If there was a league table for outstanding small museums of the world then Novigrad’s Lapidarium would surely end up somewhere in the top ten. Designed by Rijeka-based architects Randić and Turato, the innovative structure consists of two black-box exhibition spaces enclosed within a glass pavilion. The exhibits feature some fabulous examples of stone carving taken from Novigrad’s medieval churches. Animated gryphons, strutting peacocks and swooning cypresses exemplify the lust for beauty in early Croatian art.
Head for the Joker shopping centre, northeast of central Split, and you’ll come face to face with a bolero-wearing bronze sculpture of Hollywood director Orson Welles. The statue was designed by Welles’s long-time companion, Croatian-born actress and sculptor Oja Kodar, who he met while shooting gloomy central European exteriors for his adaptation of Kafka’s The Trial in Zagreb in 1961. Croatia became a second home to Welles, who acted in local-made films (including the partisan war epic Battle on the Neretva in 1969), had a holiday villa at Primošten, and – according to local lore – was an eager follower of Hajduk Split football team.
This wave-powered musical instrument, which also serves as vantage point from which to observe the sunset, will soon lull you into a state of Adriatic bliss. Located on the seafront promenade in Zadar the organ consists of a broad stone stairway descending towards the sea. Wave action pushes air through a series of underwater pipes and up through niches cut into the steps, producing a selection of mellow musical notes. The organ’s architect, Nikola Bašić, also designed the Greeting to the Sun just up the seafront – a huge disk paved with light-sensitive tiles, which accumulate solar power during the daytime and radiate a seemingly random sequence of coloured lights at night. It’s absolutely hypnotic and enormously popular with tourists of all ages, who can spend hours here basking in the Greeting’s mood-enhancing glow.
It was the 19th-century naval yards of Rijeka that gave birth to the world’s first torpedo, built for the Austro-Hungarian navy by pioneering Croatian engineer Ivan Blaž Lupis and his English colleague Robert Whitehead. To see a surviving example however, you have to go to Split, where a surprisingly anonymous corner of the Maritime Museum plays host to one of Croatian engineering’s greatest triumphs. Looking like something out of a Jules Verne novel, this sleek cigar-shaped relic possesses an undeniably seductive aura.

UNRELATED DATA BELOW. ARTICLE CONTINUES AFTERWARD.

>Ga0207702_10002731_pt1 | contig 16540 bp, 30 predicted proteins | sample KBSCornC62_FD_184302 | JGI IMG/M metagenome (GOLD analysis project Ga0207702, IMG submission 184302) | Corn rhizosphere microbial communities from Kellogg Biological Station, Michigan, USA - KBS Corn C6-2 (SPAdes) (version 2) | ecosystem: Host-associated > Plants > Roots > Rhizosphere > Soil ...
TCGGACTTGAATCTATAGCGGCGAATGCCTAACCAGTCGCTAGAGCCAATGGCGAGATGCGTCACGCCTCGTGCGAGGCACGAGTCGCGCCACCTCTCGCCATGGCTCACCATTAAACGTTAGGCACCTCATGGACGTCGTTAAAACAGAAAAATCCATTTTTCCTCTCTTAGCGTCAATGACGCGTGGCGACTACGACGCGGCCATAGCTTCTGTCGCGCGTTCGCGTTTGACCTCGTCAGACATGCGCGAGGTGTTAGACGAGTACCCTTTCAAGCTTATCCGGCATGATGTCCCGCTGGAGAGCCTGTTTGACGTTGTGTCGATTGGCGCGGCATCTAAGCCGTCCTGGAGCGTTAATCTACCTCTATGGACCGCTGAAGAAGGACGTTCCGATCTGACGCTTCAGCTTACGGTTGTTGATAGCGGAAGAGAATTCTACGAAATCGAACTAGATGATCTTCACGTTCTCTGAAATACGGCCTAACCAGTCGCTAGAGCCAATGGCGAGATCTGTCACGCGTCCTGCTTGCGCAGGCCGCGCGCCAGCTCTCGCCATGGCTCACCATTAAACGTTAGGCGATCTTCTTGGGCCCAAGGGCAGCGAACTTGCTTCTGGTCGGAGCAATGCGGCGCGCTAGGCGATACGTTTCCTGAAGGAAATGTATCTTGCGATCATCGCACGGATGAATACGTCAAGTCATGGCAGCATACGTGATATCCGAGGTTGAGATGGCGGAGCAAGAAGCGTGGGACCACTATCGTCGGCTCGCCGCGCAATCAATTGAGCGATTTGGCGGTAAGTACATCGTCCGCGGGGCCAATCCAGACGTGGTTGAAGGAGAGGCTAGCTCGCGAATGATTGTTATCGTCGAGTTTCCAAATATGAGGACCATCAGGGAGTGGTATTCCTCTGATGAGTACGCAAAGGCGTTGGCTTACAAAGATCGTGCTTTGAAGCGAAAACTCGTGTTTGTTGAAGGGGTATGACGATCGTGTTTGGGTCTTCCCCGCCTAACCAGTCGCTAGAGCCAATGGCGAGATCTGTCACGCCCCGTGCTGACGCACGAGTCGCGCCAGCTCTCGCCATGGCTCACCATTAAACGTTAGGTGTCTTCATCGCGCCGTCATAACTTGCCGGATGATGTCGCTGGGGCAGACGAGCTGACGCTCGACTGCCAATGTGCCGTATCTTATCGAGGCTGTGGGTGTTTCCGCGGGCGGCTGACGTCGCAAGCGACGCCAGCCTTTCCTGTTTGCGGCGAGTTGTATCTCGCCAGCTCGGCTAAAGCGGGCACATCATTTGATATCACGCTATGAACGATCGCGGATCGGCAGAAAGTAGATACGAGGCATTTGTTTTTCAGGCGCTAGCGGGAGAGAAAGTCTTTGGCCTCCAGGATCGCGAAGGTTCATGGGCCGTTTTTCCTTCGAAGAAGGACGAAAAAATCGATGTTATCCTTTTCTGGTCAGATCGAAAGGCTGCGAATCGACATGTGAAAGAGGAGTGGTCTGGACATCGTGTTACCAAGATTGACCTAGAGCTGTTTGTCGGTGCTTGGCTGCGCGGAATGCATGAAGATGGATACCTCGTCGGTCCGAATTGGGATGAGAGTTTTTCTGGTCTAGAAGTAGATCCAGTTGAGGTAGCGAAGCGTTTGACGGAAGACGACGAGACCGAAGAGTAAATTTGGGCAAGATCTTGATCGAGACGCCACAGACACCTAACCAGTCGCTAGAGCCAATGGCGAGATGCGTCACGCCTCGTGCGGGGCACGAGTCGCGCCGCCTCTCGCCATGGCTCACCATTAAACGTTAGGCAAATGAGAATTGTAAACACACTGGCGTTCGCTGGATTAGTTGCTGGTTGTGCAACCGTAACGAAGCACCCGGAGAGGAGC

Express an interest in vampires in today’s Croatia and you’ll probably be told that you’ve come to the wrong country – and yet belief in the supernatural creatures was widespread here until a couple of centuries ago. Europe’s first documented case of vampirism took place in the Istrian village of Kringa in the 1670s, when the nocturnal bed-hopping adventures of recently-deceased Jure Grando (and the subsequent stake-through-the-heart action taken by locals) was recorded for posterity by Slovenian chronicler J.J. Valvasor. Surprisingly, little has been made of this vampire heritage so far, save for a small Jure Grando museum in the centre of Kringa; the next-door Caffe-Bar Vampir is more welcoming than it sounds.
For an open-air concert experience with a difference, head 3km east of Dubrovnik to find Orsula Park, a dramatically sloping area of shrubs and pathways commanding a famously jaw-dropping view of the walled city and its port. The park’s amphitheatre-style bank of seating is pressed into use each summer during the Mali Glazbeni Festival (Little Music Festival), a season of concerts that attracts many of the big local names in rock, rap and world music. Live gigs under the stars don’t come much better than this.